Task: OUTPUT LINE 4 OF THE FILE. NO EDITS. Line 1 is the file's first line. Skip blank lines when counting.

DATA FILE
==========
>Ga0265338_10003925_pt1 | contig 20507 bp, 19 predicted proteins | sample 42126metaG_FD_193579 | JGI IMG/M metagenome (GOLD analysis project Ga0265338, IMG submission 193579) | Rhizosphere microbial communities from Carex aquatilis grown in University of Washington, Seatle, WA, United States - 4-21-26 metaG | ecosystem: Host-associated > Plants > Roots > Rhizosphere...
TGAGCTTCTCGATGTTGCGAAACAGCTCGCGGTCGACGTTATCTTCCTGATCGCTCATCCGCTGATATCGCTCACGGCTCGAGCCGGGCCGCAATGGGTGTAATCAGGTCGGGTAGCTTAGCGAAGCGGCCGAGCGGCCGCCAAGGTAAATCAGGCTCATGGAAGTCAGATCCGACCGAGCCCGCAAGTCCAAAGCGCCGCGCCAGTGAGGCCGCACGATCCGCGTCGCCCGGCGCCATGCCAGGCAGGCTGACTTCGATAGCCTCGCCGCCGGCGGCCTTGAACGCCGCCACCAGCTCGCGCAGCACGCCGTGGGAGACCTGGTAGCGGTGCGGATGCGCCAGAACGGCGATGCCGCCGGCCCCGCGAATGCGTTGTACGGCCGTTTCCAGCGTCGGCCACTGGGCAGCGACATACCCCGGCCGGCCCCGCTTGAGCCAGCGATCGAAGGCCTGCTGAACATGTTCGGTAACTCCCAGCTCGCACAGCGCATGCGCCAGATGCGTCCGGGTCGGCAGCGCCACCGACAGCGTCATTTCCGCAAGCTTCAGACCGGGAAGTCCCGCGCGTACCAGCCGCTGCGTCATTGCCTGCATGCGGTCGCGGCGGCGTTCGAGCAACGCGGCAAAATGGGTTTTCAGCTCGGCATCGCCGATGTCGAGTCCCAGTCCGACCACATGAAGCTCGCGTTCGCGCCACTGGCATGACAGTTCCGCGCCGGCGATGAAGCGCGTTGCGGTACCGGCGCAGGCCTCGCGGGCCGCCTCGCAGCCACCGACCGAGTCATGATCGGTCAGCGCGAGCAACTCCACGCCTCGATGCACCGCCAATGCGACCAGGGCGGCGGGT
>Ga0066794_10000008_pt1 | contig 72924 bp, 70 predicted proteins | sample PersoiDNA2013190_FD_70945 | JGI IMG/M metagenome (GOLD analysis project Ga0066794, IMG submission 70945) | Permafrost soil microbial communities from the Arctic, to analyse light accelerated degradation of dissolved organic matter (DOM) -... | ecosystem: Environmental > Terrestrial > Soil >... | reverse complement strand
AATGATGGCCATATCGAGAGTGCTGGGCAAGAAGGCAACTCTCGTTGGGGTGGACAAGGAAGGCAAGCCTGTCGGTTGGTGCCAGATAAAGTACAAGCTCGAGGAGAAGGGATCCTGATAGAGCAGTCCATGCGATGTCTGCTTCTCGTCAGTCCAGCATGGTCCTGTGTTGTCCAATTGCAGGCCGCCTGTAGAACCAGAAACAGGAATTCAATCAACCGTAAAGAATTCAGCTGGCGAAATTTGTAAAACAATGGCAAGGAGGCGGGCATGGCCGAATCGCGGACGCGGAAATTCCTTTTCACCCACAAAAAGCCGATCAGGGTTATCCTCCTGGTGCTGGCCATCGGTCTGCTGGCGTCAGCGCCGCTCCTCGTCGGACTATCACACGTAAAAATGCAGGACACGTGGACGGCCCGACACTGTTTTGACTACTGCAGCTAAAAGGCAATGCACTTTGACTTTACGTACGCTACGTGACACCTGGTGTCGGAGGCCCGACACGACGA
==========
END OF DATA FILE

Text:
AATGATGGCCATATCGAGAGTGCTGGGCAAGAAGGCAACTCTCGTTGGGGTGGACAAGGAAGGCAAGCCTGTCGGTTGGTGCCAGATAAAGTACAAGCTCGAGGAGAAGGGATCCTGATAGAGCAGTCCATGCGATGTCTGCTTCTCGTCAGTCCAGCATGGTCCTGTGTTGTCCAATTGCAGGCCGCCTGTAGAACCAGAAACAGGAATTCAATCAACCGTAAAGAATTCAGCTGGCGAAATTTGTAAAACAATGGCAAGGAGGCGGGCATGGCCGAATCGCGGACGCGGAAATTCCTTTTCACCCACAAAAAGCCGATCAGGGTTATCCTCCTGGTGCTGGCCATCGGTCTGCTGGCGTCAGCGCCGCTCCTCGTCGGACTATCACACGTAAAAATGCAGGACACGTGGACGGCCCGACACTGTTTTGACTACTGCAGCTAAAAGGCAATGCACTTTGACTTTACGTACGCTACGTGACACCTGGTGTCGGAGGCCCGACACGACGA